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Soft words, big stick

Soft words, big stick

作者:池衅佾  时间:2019-03-07 14:03:15  人气:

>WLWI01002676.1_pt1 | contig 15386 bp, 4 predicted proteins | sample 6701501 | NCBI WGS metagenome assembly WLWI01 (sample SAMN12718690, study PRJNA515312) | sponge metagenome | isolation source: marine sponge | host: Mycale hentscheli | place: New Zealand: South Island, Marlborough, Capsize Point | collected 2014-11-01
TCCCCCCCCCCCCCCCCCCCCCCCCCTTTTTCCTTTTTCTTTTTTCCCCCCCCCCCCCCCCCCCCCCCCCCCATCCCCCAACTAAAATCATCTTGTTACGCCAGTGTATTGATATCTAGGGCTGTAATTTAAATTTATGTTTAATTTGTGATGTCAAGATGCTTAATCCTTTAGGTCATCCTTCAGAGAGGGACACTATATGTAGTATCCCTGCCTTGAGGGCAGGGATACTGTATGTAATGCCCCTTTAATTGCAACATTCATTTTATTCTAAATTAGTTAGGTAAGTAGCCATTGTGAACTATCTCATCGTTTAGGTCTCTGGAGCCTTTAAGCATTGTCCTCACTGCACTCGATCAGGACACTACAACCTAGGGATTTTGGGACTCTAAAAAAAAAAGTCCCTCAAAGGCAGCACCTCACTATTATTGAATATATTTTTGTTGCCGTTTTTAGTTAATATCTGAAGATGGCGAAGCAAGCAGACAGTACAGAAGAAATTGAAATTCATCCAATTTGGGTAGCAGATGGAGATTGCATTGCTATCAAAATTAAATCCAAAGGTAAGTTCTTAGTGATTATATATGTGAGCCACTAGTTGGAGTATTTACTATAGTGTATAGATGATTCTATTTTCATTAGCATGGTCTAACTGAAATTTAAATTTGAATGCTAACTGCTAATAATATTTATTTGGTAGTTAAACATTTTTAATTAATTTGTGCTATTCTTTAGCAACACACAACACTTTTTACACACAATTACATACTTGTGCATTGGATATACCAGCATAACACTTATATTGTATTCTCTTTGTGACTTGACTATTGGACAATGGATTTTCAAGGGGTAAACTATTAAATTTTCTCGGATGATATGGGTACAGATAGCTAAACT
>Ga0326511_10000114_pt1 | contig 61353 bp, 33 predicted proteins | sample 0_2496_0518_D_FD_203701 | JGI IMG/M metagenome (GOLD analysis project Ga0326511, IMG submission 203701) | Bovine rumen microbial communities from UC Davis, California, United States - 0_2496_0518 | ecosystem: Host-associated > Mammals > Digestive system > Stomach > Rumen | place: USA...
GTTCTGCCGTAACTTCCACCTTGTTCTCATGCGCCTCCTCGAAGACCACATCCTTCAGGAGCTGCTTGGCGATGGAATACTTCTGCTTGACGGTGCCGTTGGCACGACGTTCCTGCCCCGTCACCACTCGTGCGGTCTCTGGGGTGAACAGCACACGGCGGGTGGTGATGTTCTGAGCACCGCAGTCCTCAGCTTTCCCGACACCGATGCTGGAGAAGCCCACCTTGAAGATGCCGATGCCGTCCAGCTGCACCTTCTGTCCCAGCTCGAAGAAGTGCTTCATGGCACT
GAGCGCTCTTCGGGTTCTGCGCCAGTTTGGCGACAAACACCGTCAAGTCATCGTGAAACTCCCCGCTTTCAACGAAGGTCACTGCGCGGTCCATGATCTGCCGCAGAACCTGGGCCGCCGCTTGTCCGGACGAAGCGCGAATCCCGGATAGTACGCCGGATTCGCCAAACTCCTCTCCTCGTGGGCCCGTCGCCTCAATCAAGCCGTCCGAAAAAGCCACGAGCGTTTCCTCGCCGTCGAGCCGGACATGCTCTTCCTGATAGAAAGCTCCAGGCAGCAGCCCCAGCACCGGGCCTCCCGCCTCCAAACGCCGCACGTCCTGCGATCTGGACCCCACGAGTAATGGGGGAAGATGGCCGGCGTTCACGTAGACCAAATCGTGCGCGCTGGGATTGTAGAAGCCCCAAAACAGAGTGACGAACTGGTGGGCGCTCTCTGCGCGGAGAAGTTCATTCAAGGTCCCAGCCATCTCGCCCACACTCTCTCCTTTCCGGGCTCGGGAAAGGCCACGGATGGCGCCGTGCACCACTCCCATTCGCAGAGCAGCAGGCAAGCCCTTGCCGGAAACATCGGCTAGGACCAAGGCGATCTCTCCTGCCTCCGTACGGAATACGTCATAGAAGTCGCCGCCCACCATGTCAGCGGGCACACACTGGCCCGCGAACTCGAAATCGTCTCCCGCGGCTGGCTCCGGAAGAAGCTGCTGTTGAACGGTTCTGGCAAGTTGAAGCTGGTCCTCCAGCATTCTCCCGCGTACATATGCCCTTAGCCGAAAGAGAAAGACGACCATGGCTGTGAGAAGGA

By Kurt Kleiner in Washington DC FOR the US Secretary of Agriculture to announce that genetically modified food may have to be labelled is like the Pope reviewing his stance on contraception, such has been the American insistence that no labels are necessary. So it is hardly surprising that last week’s speech by agriculture secretary Dan Glickman, which stressed the potential dangers of engineered crops as well as their benefits, is being hailed as a seismic shift in policy. Some observers, however, believe too much is being read into Glickman’s words. In a speech to the National Press Club in Washington DC, Glickman acknowledged that some of the concerns about agricultural biotechnology are genuine. “The promise and potential are enormous, but so too are the questions—many of which are completely legitimate,” he said. Glickman announced that he would commission an independent scientific review of the US Department of Agriculture’s procedures for approving engineered crops. He also proposed the establishment of regional centres to monitor the environmental impact of those that are already being grown. Glickman warned biotech companies to respect the concerns of farmers and consumers. “Consolidation, industrialisation and proprietary research can create pitfalls for farmers. It threatens to make them servants to bigger masters,” he said. Openness and consumer choice are important, he suggested, which could mean that genetically modified food must be labelled in the US. “At the end of the day, many observers, including me, believe some type of informational labelling is likely to happen,” he said. But it is the Food and Drug Administration, rather than the USDA, that is responsible for food labelling regulations. And the FDA does not require genetically modified food to be labelled unless it “differs significantly” from a non-engineered equivalent—for instance, if a gene for a substance that may provoke allergies has been added. “We are not anticipating any change in our policy,” says Judy Foulke, a spokeswoman for the FDA in Washington DC. That has led some people to question the significance of Glickman’s conciliatory remarks. “He may be isolated in the administration,” says Jane Rissler of the Union of Concerned Scientists, based in New York, which is worried about the environmental impact of modified crops. Glickman also renewed the threat of a trade war if the European Union continues to block the approval of genetically modified foods. “Both sides of the Atlantic must tone down the rhetoric, roll up our sleeves and work toward conflict resolution based on open trade, sound science and consumer involvement,” he said. “However, I should warn our friends across the Atlantic that, if these issues cannot be resolved in this manner,